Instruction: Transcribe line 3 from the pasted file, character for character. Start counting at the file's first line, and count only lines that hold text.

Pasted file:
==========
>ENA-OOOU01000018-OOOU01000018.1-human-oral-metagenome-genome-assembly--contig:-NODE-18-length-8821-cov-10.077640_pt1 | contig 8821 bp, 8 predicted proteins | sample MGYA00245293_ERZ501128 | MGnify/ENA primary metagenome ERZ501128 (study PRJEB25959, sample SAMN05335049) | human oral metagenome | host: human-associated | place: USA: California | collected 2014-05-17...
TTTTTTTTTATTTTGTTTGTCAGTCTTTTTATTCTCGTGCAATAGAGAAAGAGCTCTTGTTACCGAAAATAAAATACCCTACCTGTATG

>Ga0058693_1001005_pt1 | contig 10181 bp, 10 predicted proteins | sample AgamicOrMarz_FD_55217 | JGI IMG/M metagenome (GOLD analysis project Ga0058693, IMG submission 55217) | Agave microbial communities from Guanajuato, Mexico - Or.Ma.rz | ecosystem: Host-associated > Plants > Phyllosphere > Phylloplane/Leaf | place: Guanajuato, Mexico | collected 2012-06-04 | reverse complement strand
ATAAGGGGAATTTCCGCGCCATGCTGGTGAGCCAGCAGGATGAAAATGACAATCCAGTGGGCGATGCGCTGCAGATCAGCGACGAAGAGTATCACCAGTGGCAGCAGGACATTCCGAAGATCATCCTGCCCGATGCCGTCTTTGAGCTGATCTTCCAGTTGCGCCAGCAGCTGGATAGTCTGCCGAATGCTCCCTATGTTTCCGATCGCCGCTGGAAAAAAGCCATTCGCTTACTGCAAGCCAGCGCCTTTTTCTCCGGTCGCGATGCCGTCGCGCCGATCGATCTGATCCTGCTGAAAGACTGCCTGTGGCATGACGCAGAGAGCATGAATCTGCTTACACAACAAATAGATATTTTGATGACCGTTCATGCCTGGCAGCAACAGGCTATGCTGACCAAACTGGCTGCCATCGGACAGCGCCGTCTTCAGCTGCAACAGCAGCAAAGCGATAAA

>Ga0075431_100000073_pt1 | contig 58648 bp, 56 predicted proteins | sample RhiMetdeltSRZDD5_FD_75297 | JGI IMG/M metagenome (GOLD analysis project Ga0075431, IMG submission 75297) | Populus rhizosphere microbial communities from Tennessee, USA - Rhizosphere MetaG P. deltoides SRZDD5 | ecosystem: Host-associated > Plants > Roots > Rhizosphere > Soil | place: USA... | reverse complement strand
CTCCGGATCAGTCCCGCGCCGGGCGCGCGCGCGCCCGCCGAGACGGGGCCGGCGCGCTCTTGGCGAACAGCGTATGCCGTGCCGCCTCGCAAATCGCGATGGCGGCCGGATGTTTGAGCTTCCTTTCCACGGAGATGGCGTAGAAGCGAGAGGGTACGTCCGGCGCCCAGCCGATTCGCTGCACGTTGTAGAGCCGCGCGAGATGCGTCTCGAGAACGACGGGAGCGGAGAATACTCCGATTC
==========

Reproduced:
>Ga0058693_1001005_pt1 | contig 10181 bp, 10 predicted proteins | sample AgamicOrMarz_FD_55217 | JGI IMG/M metagenome (GOLD analysis project Ga0058693, IMG submission 55217) | Agave microbial communities from Guanajuato, Mexico - Or.Ma.rz | ecosystem: Host-associated > Plants > Phyllosphere > Phylloplane/Leaf | place: Guanajuato, Mexico | collected 2012-06-04 | reverse complement strand